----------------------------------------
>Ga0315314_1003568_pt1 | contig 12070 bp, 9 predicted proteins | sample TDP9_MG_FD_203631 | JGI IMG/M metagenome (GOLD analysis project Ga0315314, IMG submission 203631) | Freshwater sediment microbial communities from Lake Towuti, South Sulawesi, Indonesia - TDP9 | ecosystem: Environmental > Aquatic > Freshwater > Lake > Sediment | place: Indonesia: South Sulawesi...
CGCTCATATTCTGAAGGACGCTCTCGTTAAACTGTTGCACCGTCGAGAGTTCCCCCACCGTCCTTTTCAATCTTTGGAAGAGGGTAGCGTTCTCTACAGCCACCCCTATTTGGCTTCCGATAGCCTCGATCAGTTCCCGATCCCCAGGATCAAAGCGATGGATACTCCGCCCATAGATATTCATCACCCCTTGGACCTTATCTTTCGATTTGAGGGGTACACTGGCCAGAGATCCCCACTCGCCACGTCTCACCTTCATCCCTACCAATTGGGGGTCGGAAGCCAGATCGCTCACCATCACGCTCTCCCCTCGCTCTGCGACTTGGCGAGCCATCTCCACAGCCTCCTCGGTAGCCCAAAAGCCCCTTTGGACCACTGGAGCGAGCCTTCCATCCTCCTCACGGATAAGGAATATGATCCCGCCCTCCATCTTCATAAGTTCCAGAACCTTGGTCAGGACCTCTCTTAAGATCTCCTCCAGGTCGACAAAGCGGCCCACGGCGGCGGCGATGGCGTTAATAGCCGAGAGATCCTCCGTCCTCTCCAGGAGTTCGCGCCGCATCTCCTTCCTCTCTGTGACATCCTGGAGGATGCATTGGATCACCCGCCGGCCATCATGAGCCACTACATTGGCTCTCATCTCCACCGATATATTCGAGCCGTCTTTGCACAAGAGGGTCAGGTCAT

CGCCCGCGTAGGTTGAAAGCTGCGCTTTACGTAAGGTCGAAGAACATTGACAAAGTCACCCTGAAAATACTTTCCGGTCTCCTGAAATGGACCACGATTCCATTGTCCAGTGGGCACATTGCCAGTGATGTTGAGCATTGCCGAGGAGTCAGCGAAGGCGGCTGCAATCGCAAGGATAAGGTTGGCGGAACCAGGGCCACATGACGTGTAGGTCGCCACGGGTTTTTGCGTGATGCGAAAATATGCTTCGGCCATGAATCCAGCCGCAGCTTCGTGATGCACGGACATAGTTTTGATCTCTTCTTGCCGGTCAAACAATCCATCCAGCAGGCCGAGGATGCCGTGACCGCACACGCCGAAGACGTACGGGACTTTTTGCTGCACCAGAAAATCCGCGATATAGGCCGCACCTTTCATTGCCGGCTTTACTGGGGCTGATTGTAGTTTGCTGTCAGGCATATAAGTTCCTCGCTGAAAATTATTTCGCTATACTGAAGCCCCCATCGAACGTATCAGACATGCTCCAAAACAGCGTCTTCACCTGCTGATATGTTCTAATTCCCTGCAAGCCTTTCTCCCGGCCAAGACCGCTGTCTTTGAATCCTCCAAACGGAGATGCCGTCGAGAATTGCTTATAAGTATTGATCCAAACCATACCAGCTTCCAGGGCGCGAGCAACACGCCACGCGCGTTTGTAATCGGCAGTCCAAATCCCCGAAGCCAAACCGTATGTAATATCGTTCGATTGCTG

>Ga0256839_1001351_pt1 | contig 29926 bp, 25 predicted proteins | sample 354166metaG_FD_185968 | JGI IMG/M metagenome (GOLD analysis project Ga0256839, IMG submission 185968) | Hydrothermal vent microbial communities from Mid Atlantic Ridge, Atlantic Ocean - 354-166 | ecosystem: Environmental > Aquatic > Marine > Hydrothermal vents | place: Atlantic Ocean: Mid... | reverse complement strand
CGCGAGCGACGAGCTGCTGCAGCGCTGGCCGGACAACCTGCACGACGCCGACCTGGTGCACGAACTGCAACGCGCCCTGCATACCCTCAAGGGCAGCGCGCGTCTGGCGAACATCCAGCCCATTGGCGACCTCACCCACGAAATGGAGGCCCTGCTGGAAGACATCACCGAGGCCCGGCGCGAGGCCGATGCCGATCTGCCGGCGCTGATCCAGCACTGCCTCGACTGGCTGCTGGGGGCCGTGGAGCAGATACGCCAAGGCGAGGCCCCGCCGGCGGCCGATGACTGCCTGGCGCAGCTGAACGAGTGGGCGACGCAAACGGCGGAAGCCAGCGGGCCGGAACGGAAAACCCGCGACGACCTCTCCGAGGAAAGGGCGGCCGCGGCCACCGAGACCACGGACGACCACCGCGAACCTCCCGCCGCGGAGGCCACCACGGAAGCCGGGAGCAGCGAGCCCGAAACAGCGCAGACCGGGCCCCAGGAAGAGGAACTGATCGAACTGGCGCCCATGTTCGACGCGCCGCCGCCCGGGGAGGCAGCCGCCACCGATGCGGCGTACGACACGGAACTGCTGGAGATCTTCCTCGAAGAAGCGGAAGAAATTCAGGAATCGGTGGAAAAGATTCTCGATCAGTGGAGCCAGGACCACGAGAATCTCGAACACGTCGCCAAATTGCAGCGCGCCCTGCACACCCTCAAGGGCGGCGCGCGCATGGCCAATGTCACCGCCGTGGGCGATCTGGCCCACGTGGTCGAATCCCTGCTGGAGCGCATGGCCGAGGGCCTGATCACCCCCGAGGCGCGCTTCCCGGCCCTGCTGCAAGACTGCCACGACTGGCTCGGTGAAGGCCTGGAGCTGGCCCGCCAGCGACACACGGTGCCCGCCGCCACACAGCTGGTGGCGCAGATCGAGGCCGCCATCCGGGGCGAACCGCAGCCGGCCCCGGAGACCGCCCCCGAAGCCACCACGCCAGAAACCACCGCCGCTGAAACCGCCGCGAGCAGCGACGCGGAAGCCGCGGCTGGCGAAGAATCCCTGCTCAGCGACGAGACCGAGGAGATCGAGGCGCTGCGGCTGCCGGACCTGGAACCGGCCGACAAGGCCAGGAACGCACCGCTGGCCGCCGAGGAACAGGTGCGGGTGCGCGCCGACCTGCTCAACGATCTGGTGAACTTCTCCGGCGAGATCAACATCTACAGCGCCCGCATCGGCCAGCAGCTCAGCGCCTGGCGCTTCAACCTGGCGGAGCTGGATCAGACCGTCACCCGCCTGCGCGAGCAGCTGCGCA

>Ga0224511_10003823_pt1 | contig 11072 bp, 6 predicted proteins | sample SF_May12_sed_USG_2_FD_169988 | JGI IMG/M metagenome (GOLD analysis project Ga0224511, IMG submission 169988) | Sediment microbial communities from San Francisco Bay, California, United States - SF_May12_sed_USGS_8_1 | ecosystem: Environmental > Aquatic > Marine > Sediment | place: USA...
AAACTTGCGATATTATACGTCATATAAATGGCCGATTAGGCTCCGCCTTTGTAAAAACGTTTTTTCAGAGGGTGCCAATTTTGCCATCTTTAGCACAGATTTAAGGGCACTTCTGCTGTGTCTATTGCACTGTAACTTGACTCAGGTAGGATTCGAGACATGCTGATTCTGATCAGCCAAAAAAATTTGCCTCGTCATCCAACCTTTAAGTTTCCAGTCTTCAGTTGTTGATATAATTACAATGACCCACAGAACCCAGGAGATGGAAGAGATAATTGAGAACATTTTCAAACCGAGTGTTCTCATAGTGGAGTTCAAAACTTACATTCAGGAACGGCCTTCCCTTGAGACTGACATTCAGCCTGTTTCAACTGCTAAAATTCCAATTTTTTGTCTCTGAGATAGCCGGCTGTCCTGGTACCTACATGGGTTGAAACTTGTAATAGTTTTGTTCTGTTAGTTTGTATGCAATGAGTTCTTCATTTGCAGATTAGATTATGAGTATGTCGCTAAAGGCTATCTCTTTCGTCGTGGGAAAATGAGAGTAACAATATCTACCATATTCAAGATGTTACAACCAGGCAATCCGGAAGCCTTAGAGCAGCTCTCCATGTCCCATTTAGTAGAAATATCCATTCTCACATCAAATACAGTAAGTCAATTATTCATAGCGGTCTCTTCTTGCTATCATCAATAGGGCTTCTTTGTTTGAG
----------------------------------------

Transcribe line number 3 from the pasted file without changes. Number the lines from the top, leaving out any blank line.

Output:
CGCCCGCGTAGGTTGAAAGCTGCGCTTTACGTAAGGTCGAAGAACATTGACAAAGTCACCCTGAAAATACTTTCCGGTCTCCTGAAATGGACCACGATTCCATTGTCCAGTGGGCACATTGCCAGTGATGTTGAGCATTGCCGAGGAGTCAGCGAAGGCGGCTGCAATCGCAAGGATAAGGTTGGCGGAACCAGGGCCACATGACGTGTAGGTCGCCACGGGTTTTTGCGTGATGCGAAAATATGCTTCGGCCATGAATCCAGCCGCAGCTTCGTGATGCACGGACATAGTTTTGATCTCTTCTTGCCGGTCAAACAATCCATCCAGCAGGCCGAGGATGCCGTGACCGCACACGCCGAAGACGTACGGGACTTTTTGCTGCACCAGAAAATCCGCGATATAGGCCGCACCTTTCATTGCCGGCTTTACTGGGGCTGATTGTAGTTTGCTGTCAGGCATATAAGTTCCTCGCTGAAAATTATTTCGCTATACTGAAGCCCCCATCGAACGTATCAGACATGCTCCAAAACAGCGTCTTCACCTGCTGATATGTTCTAATTCCCTGCAAGCCTTTCTCCCGGCCAAGACCGCTGTCTTTGAATCCTCCAAACGGAGATGCCGTCGAGAATTGCTTATAAGTATTGATCCAAACCATACCAGCTTCCAGGGCGCGAGCAACACGCCACGCGCGTTTGTAATCGGCAGTCCAAATCCCCGAAGCCAAACCGTATGTAATATCGTTCGATTGCTG